By Roz Rogoff
Tassajara Valley's population could grow by 100,000!Uploaded: Nov 22, 2010
Oops did I forget to say it is 100,000 DEAD PEOPLE? Dead people don't drive cars or attend public schools. So unless this is a George A. Romero movie, all of the dire predictions from "No on Measure W" won't happen.
Sid Corrie was the developer who originally considered 4200 houses for his properties in Tassajara Valley back in 1998. Those were the numbers thrown around by Seth Adams from the "No on Measure W" campaign, but those figures are totally obsolete since Corrie changed his plans from houses to burial plots in 2005.
Corrie is very proud of his proposed cemetery and considers it an improvement of the existing property. "It looks like a moonscape out there," Corrie told me over the phone, "We've been running cattle out there for many years." he explained.
Twelve years ago Curt Kinney was looking for a cemetery to bury his daughter who died suddenly on her wedding day. In February of 2004, the San Ramon City Council appointed Curt Kinney to the Tri-Valley Cemetery Task Force. The four cities in the Tri-Valley were looking for a place for eternal rest.
Kinney asked Sid Corrie, who owned several hundred acres of land in Tassajara Valley, about building a cemetery on some of his property. That started Corrie on a five-year quest to turn 200 acres of his property in Tassajara Valley into a cemetery for the Tri-Valley.
Corrie Development gave a presentation to the San Ramon City Council on Creekside Memorial Park at the Council's May 24, 2005 meeting. Corrie asked the City Council to adopt a resolution to encourage Contra Costa County to approve the project. San Ramon, Danville, Dublin, and Pleasanton each passed a resolution supporting the need for a local cemetery.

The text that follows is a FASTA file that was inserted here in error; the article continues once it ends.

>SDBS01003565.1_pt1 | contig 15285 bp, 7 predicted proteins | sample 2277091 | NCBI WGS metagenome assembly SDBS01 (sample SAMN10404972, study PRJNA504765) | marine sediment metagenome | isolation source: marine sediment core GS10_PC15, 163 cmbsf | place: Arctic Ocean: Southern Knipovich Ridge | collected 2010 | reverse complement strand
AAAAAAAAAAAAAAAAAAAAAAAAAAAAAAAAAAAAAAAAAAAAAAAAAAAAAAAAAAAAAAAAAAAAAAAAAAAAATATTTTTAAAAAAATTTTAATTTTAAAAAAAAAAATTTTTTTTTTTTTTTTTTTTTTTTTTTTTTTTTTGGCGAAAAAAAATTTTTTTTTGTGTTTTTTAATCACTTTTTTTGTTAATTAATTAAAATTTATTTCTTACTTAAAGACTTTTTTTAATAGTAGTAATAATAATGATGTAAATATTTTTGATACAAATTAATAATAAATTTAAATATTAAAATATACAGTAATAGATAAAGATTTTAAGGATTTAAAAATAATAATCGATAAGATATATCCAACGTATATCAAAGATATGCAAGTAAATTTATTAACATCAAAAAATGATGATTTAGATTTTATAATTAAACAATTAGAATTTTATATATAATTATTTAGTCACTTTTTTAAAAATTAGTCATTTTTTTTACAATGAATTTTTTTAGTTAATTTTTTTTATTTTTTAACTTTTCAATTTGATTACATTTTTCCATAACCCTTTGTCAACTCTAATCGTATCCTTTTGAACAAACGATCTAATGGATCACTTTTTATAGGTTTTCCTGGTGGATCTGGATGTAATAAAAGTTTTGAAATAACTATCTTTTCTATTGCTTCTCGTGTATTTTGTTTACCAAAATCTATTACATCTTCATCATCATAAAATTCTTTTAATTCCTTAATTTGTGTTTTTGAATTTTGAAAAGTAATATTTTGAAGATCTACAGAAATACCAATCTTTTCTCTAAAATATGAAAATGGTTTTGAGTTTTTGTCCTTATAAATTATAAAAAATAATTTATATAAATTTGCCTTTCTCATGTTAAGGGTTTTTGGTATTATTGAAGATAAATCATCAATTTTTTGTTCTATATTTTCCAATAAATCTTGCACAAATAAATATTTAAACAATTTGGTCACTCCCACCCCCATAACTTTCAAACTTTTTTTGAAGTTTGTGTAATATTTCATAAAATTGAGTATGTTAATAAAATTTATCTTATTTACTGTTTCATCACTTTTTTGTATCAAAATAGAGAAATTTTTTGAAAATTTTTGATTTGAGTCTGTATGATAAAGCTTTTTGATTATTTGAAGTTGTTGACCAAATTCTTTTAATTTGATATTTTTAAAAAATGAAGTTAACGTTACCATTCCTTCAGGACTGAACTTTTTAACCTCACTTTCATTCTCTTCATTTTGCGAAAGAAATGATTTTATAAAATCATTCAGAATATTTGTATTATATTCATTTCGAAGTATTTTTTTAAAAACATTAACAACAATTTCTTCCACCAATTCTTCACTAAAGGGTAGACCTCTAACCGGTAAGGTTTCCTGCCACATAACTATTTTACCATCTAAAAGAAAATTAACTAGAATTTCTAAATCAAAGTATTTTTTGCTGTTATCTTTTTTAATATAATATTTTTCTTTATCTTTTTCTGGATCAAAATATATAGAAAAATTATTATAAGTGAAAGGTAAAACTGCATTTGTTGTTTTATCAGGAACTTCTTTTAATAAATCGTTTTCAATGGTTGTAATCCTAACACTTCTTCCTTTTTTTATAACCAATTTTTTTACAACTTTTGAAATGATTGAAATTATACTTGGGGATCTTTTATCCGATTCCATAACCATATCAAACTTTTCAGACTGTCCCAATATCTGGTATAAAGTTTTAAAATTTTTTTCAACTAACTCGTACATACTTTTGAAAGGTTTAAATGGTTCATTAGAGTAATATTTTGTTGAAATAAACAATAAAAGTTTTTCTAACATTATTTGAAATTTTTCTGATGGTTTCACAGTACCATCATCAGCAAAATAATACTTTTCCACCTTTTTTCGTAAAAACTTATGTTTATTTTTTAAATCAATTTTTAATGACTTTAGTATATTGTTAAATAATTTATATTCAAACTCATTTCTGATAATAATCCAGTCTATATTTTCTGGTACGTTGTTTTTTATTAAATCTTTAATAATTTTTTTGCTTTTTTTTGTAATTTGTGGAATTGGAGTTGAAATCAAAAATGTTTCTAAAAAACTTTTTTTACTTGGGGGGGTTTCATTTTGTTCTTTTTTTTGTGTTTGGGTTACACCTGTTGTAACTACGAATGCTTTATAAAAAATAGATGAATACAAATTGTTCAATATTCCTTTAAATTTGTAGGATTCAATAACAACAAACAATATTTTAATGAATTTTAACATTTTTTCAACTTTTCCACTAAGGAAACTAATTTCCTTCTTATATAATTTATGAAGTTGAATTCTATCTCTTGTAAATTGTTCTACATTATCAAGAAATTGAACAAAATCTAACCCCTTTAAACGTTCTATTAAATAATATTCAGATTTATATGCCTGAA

Now, after spending hundreds of thousands of dollars on an Environmental Impact Report, Corrie predicts the County Supervisors will vote to accept his cemetery plans by the middle of next year.
"We are requesting a use change not a zoning change, but we are going through the process as if it was a zoning change," Corrie told me in a meeting earlier today. Even though the property is 200 acres, only 60 acres will be developed. The surrounding 140 acres will be left open space.
Corrie gave me a copy of his plans for Creekside Memorial Park dated December 15, 2005, along with the Project Location and Description section from an Admin Draft of the EIR. This draft EIR took three years to complete.
"One and a half years was spent on water." Corrie said. "We are using a well that never goes dry. When they have shortages in Livermore, they drive up there to take water from that well."
Corrie's water sources are approved for the first three phases. If he cannot find more by phase 4, the County would require a "green landscape," or drought tolerant plants instead of grass.
Corrie considers the term "green landscape" inappropriate. He called it a desert landscape. However, it can be very attractive if done well. Two of my neighbors have drought tolerant front yards, and I'm planning to put one in later this year.
Corrie believes his cemetery would keep housing developments out of Tassajara Valley because, "Nobody wants to live near a cemetery."
Corrie was surprised to hear that Tom Koch is planning a small cemetery for the New Farm development just north of Creekside Memorial Park.
Corrie and Koch are not friends, but Corrie considers Koch "very smart" and good at what he does. Corrie felt that Koch will be better off under County Control than if Measure W had passed.
Corrie is already within the zoning laws in Contra Costa County, so he didn't care one way of the other about Measure W, but he couldn't understand why voters in San Ramon would prefer four County Supervisors with no attachment to San Ramon controlling Tassajara Valley over our own Mayor and City Council.
Stay tuned for Koch's side of the Tassajara Valley story in Part 2 next month.